We develop discrete-event simulation models of facility concepts as well as plant and terminal designs, aiding system configuration and enhancing project transparency. For example, the simulation modelling technique allows for thorough analysis of comprehensive material flow scenarios and dynamic system interactions.

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SYSTEM VERIFICATION – Contrary to standard throughput estimation methodology, using static calculations, discrete-event simulation captures complex and dynamic system interactions that otherwise would have been neglected by static calculations.

DESIGN OPTIMIZATION – A simulation model comprises the layout as well as relevant equipment. Adjustments can be made to e.g. equipment configuration, design or layout and the impact on relevant performance indicators can be evaluated.


Besides optimal design configurations, simulation studies also focus on relevant system logic, such as e.g. warehouse management algorithms. In a simulation, these algorithms can be optimized to maximize throughput.


The simulation development process repeats crucial steps of the design process, thereby re-assessing them. The model itself allows for deeper insights into interactions between abstract logics that the human mind could otherwise not comprehend.



Feasibility studies
 aim at proofing the functionality of a system. Their focus is on providing decision support related to the rough-cut design, concept and layout.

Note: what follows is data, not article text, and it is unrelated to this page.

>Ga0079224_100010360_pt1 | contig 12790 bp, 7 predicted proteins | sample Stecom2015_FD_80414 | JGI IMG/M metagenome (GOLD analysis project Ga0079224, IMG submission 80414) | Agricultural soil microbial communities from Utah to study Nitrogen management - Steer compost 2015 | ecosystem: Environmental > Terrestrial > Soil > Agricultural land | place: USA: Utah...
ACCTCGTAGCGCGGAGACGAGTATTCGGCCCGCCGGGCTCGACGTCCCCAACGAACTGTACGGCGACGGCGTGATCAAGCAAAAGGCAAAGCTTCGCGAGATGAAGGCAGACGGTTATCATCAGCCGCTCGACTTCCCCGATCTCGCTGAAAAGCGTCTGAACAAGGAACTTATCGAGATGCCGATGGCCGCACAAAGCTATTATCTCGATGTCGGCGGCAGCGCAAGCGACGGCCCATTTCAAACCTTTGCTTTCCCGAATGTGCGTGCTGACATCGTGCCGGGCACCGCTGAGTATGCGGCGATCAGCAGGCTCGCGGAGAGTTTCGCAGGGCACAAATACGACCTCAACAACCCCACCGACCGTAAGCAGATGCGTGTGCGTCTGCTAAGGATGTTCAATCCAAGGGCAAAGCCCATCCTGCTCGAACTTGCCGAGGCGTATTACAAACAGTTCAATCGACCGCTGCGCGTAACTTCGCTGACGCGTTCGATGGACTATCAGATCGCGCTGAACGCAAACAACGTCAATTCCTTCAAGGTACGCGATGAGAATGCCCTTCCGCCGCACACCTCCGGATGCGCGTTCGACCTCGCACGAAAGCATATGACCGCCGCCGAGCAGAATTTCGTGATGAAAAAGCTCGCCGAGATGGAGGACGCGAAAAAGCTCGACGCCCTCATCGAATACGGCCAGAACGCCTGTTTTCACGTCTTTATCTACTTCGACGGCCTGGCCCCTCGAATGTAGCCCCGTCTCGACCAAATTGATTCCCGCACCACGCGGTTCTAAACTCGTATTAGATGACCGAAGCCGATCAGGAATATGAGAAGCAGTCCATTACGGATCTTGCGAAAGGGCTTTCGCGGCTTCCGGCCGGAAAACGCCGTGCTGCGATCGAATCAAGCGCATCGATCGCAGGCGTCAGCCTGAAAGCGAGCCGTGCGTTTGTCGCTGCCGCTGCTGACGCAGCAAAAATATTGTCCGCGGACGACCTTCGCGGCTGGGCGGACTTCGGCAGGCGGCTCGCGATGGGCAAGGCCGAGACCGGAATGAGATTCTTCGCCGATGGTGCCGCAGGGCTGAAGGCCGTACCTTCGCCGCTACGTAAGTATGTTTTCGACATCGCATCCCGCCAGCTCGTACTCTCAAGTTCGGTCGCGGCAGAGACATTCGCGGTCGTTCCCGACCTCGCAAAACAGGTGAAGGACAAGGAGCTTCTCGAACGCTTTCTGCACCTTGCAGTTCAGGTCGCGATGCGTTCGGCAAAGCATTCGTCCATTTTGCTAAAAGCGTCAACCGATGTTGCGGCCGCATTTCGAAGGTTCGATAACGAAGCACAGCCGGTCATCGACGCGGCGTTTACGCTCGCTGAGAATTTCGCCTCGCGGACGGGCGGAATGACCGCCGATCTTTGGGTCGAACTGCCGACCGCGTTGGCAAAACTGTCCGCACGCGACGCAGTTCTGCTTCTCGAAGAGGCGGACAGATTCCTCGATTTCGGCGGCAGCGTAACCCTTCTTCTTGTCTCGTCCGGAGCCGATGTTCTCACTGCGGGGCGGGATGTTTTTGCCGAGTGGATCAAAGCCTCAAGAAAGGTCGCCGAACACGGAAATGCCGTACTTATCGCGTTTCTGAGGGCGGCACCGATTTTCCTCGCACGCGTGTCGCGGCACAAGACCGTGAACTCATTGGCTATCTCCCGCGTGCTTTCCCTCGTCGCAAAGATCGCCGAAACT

Throughput verification studies can, for example, verify the maximum possible throughput rates at various entry and exit points in a high-bay storage system, subject to defined material flow ratios and specified warehouse management logics.

Emulation studies belong to a type of simulation related studies in which a simulation model is developed and connected to e. g. existing ERP solutions, managing real operations in live systems. Emulation studies seek to provide transparency of ongoing operations and procedures, thereby allowing operators and facility owners to understand their systems. 

Impressions – Simulation-based optimization of storage zones

Simulation studies dealing with the optimization of warehouse management algorithms have their primary focus on implementing and testing different warehouse management algorithms to see which algorithms performs the best. An example for this could be the scheduling of storage good to high-bay storage aisles and high-bay storage locations. A simulation model provides a canvas for different versions of algorithms, allowing for investigation and analysis of their impact on relevant metrics. Since a simulation model in these cases will comprise all equipment relevant to the plant or facility, interactions of the warehouse management algorithms with all other elements of the overall system are considered in such an investigation.

Impression – Simulation of logistics hubs

Digital twin simulation projects focus on developing simulation models that interact with the actual PLCs controls to be deployed or already in use in operations. Actual PLC controllers receive signals from the simulation model while the PLC then returns relevant attribute values. For example, the simulation model will trigger a sensor when a pallet is registered. The PLC returns the current drive speed of the engine. Below figure highlights a digital-twin example for a conveyor line with sensor communication sent by the model to a PLC and drive speed communication received from the PLC by the model.

Impression – Simulation of stacking processes

Simulation models are most frequently developed and applied to the following areas:

  • High-bay storage systems with one or multiple stacker cranes in an aisle
  • Flat-bay storage systems with one or more cranes
  • Packaging lines
  • Comprehensive logistics systems
  • Container terminals in seaports